Crizotinib shows early promise as treatment for ALK+ NSCLC

June 24, 2011

Crizotinib demonstrated an association with a sharp increase in survival rates for patients with advanced non-small cell lung cancer with an anaplastic lymphoma kinase positive genetic alteration, according to the results of a study presented at the annual meeting of the American Society of Clinical Oncology.

Crizotinib, an investigational drug, demonstrated an association with a sharp increase in survival rates for patients with advanced non-small cell lung cancer (NSCLC) with an anaplastic lymphoma kinase (ALK) positive genetic alteration, according to the results of an early-phase study presented at the 2011 annual meeting of the American Society of Clinical Oncology.

To determine the impact of crizotinib on overall survival of patients with ALK+ NSCLC, researchers examined survival of 82 ALK-positive patients who enrolled in the expansion cohort of the phase 1 trial of crizotinib. Thirty-seven NSCLC ALK-positive patients from phase 1 sites who were not treated with crizotinib (ALK-positive controls) and 253 NSCLC ALK/epidermal growth factor receptor patients from 1 site (ALK- controls) were identified as comparators.

One-year overall survival for the 82 ALK-positive patients treated with crizotinib was 77% and 2-year overall survival was 64%. Among the 37 ALK-positive controls, 1-year overall survival was 73%; while 2-year overall survival was 33%.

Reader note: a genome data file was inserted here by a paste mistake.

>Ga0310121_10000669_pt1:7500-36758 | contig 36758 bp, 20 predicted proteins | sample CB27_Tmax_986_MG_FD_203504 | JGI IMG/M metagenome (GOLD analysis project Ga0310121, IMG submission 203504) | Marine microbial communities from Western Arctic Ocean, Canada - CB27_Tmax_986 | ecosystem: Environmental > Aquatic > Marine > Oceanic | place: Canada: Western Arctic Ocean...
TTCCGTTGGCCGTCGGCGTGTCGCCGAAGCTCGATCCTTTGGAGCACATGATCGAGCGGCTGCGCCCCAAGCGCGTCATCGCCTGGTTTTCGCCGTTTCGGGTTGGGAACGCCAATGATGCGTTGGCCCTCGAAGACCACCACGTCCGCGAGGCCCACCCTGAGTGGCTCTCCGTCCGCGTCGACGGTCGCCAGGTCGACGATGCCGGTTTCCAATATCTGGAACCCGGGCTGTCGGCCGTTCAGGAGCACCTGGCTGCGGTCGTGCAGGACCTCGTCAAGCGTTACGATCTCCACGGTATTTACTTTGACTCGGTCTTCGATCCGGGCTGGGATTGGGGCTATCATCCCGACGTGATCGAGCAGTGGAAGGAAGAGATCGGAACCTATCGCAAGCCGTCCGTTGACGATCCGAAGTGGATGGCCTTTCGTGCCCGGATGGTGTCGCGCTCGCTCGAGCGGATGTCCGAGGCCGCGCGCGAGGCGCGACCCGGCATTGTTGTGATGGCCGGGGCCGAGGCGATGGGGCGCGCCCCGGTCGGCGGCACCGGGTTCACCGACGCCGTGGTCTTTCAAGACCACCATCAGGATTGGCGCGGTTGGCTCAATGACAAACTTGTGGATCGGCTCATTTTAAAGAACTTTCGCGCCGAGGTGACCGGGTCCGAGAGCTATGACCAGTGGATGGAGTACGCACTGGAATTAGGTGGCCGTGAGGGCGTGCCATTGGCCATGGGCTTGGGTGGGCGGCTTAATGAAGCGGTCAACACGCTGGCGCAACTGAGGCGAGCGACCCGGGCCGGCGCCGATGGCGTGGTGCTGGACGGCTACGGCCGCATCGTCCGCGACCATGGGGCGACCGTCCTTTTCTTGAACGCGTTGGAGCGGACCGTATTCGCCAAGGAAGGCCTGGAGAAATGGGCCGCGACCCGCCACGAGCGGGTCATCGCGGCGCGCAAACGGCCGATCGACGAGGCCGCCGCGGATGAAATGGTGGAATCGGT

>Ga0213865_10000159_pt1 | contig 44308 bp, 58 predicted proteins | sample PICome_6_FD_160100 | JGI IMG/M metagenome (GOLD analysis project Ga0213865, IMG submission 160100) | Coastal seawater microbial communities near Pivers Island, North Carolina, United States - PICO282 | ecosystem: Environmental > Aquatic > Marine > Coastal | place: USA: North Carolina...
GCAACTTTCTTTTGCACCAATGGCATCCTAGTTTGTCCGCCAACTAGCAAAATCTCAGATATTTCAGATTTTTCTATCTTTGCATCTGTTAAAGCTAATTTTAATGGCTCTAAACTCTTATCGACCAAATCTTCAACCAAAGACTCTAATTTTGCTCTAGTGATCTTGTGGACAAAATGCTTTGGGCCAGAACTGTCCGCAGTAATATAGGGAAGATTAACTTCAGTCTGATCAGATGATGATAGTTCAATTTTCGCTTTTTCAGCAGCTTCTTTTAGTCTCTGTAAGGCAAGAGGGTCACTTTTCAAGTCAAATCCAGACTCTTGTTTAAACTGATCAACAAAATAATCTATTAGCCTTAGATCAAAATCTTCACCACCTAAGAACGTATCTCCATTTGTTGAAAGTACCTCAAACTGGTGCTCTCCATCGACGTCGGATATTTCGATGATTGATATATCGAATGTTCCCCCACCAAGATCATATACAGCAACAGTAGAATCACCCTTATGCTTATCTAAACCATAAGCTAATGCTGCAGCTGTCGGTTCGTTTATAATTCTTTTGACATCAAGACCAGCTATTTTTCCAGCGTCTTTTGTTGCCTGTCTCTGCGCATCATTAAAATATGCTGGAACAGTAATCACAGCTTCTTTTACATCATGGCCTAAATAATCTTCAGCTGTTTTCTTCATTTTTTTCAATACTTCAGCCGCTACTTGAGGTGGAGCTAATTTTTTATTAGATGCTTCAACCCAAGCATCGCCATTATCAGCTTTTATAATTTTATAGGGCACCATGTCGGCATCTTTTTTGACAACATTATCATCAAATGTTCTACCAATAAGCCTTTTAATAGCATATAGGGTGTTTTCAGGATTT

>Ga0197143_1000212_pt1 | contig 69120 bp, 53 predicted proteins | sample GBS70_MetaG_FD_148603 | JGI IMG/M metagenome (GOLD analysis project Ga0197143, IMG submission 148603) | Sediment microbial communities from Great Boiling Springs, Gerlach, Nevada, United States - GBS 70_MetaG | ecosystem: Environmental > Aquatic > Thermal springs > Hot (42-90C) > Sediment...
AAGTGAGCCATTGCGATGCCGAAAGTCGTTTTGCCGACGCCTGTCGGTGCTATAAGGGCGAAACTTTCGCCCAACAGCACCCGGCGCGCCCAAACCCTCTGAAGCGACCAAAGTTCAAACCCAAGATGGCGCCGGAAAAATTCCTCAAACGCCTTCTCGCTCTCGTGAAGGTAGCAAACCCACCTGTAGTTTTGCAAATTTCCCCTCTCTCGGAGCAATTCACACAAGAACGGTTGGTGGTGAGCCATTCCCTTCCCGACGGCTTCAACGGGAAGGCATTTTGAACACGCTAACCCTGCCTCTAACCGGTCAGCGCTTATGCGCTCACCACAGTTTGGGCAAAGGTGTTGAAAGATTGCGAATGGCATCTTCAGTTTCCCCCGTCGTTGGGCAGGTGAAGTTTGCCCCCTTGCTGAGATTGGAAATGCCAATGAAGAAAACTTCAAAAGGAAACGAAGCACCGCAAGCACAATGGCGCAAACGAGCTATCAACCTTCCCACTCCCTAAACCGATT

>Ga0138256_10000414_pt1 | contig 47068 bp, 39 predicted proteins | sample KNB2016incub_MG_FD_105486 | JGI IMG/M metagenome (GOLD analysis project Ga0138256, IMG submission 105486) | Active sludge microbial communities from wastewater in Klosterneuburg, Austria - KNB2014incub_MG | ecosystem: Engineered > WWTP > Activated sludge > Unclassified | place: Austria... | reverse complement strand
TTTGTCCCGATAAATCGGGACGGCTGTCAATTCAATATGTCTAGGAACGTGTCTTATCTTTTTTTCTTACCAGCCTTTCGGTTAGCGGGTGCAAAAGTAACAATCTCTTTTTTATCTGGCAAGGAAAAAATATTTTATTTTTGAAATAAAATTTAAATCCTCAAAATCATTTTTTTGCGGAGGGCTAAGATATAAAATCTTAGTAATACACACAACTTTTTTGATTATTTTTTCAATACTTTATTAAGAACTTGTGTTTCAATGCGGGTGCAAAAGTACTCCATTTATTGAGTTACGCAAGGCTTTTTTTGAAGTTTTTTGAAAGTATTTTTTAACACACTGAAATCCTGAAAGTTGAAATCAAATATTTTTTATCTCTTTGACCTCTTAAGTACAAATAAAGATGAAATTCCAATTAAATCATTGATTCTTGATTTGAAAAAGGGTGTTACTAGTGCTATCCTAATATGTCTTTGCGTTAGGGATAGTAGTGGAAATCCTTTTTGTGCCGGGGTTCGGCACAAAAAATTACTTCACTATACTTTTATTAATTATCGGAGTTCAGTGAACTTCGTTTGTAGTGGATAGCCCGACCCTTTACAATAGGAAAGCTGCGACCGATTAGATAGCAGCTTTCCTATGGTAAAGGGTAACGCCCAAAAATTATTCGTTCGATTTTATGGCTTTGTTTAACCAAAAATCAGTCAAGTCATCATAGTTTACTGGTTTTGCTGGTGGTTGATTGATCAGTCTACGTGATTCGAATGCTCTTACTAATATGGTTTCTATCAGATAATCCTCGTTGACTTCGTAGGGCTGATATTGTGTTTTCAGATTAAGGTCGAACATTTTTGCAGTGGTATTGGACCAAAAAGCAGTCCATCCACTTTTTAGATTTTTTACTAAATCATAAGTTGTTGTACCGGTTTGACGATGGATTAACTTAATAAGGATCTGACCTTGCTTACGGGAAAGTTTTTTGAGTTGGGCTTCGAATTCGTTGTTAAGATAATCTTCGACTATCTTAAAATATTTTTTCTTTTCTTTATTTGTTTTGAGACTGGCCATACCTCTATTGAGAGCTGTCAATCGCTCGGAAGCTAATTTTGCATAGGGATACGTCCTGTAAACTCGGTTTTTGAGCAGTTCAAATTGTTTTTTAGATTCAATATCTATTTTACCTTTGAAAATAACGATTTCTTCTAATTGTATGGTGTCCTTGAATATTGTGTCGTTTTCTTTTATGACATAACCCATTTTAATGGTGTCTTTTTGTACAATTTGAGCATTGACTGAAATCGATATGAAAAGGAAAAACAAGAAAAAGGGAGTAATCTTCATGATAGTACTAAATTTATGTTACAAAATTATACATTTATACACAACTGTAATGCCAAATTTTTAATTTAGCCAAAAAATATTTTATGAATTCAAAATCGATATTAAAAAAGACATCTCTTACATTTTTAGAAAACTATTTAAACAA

Additional studies presented at the meeting also looked at efficacy, safety, and tolerability of the drug. A continuation of the study above reported updated safety and response data and preliminary progression free survival data, finding that the efficacy of crizotinib in patients with ALK-positive NSCLC was “robust, rapid, durable and clinically meaningful.” The most common adverse events included vision disorder and gastrointestinal events, such as nausea, diarrhea, and vomiting. These adverse effects typically had early onset and diminished as the treatment continued.

In another ongoing study 83% of patients had target lesion shrinkage, while 54% had their tumors shrink by 30% or more. The most frequent treatment-related adverse events were mild and included nausea, vision disorder, vomiting, and diarrhea; however 2 of 9 deaths during the study were considered treatment related. Researchers concluded that crizotinib was safe and well-tolerated, and preliminary evidence indicated improved symptoms and clinically meaningful antitumor activity.

Pfizer announced last month that it filed a new drug application with FDA for approval of crizotinib in patients with advanced NSCLC whose tumors express the EML4-ALK fusion oncogene. FDA has granted the drug fast-track designation.

With regard to the expansion cohort phase 1 trial that enrolled the 82 ALK-positive patients, Alice Shaw, MD, PhD of the Massachusetts General Hospital Cancer Center and an author of the findings was quoted as saying in the NCI Cancer Bulletin: “This trial confirms what we have known from the very first patient-that this drug is a great option for these patients.” She added that little is known about the natural history of this particular type of lung cancer and additional research is needed, according to the online publication.